Genetic determinants of the immune response to malaria (CP2)
This consortial project seeks to discover human genetic factors that influence the antibody response to malaria parasite antigens, focusing particularly on antigens that are under strong consideration for vaccine development. Each partner study has conducted epidemiological surveys that attempt to correlate levels of infection and clinical illness with measurements of the immune response to malaria. The partner studies differ in their epidemiological study design and in the precise variables that are measured, but what all have in common is that they have provided samples of serum and DNA to a central repository. This allows all partner studies to share genetic data and anti-malarial antibody measurements made in a reference laboratory using a common set of laboratory protocols.
- Burkina Faso: The Centre National de Recherche et de Formation sur le Paludisme are completing longitudinal and cross-sectional surveys in 4 villages. Study>>
- Kenya: The KEMRI-Wellcome Reseach Programme is contributing samples from individuals under continous surveillance for malaria.
- Mali: The University of Bamako has two different CP2 study projects at Manteourou Study>> and Pongonon Study>>
- Tanzania: The Joint Malaria Programme, Kilimanjaro Christian Medical Centre recruited samples from cross-sectional surveys at two different altitudes. Study>>
- Tanzania: The National Institute for Medical Research recruited samples from eight villages in the Muheza district. Study>>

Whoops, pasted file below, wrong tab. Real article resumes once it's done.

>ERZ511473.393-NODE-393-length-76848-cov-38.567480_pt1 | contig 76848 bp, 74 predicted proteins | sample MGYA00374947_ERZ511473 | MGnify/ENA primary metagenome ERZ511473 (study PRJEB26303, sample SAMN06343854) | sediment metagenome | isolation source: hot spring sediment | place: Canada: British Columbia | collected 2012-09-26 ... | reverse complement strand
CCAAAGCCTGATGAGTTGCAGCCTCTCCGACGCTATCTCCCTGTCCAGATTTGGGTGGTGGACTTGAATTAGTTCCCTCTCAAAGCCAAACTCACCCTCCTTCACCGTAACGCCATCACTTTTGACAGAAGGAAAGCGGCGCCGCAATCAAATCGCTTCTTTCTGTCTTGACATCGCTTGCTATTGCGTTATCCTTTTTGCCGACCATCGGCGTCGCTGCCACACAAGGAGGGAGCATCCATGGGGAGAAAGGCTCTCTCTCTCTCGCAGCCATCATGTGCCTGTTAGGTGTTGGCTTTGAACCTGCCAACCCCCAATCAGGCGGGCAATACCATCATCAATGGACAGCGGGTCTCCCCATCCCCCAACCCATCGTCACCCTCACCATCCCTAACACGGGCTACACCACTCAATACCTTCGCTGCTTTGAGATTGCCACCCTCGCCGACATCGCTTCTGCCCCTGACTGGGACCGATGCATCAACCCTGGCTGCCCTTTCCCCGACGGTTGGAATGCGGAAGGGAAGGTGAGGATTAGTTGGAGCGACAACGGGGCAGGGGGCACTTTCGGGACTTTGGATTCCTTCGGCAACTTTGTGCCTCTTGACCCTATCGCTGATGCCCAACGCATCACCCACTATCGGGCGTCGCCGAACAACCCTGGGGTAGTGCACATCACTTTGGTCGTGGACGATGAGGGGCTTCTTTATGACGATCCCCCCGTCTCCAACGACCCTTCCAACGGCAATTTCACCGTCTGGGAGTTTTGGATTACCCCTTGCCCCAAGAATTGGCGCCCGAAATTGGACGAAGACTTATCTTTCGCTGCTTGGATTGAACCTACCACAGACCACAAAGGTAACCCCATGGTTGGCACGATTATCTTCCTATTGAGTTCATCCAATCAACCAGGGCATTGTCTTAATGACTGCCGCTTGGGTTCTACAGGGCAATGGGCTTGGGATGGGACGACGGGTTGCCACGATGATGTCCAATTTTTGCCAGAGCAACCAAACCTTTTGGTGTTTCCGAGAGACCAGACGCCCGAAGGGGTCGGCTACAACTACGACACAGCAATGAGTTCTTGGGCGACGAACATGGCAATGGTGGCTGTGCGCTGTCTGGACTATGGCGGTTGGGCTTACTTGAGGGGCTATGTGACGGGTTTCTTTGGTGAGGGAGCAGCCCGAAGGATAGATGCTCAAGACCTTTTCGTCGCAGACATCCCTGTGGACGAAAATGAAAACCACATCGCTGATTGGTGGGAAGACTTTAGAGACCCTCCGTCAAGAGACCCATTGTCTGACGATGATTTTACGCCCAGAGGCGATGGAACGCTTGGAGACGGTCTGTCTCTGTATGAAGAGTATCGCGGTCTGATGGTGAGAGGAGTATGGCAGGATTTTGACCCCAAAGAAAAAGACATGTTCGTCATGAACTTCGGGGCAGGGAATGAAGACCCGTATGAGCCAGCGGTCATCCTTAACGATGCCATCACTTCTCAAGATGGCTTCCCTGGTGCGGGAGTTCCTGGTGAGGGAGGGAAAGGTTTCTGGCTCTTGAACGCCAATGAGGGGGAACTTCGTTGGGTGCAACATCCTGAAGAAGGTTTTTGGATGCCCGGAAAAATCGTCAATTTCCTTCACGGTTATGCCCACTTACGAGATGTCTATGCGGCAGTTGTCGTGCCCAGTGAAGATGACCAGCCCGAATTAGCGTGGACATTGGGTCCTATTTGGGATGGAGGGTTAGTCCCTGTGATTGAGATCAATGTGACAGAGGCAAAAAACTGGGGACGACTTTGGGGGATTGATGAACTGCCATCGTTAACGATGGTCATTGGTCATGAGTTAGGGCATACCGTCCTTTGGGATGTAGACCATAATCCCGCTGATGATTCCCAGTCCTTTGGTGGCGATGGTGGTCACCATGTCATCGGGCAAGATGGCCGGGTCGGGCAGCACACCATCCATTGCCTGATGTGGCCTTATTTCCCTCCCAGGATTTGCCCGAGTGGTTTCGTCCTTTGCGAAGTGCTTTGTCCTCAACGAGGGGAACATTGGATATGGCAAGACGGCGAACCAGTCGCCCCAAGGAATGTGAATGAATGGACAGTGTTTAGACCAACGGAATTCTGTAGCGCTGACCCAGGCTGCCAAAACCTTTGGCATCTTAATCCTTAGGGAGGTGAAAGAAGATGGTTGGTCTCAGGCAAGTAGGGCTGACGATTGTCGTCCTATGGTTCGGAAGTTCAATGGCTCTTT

- Senegal: The Institut Pasteur de Dakar recruited samples from a long-term longitudinal study in two communities. Study>>
- Sri Lanka: The University of Colombo is following up on a cohort study with active case dectection carried out in 1992/3. Study>>
- Sudan:The University of Khartoum performed a continuous surveillance in two villages in an area of low malaria endemicity and transmission rates.
People living in malaria-endemic regions acquire some level of protective immunity against the disease as they get older. Although the immunity is only partial, it is important in reducing the amount of illness and death caused by malaria, and one of the main goals of vaccine developers is to achieve a similar level of immunity in young children. Unfortunately we still lack a good understanding of how protective immunity against malaria works, despite decades of scientific effort to dissect the molecular mechanisms. One aspect of the problem is to understand why people differ in their immune response to the parasite, and how this affects their level of resistance to the disease.
Across the different partner studies, we have collected serum samples, DNA and epidemiological data from 17,000 individuals. A key deliverable has been the development of a standardized, scalable antibody-detection assay for known malarial antigens, to allow an integrated analysis across study sites. Using this standardised method, we have recently completed measurements of IgG antibody levels against the P. falciparum vaccine candidate antigens MSP1, CSP and AMA1, plus total IgE levels.
Using these data we are now investigating on two basic questions. First, across multiple study sites, do SNPs in immune response genes correlate with anti-malarial antibody levels? Second, within individual sites, do both immune gene SNPs and anti-malarial antibody levels correlate with key clinical phenotypic variables, such as disease severity?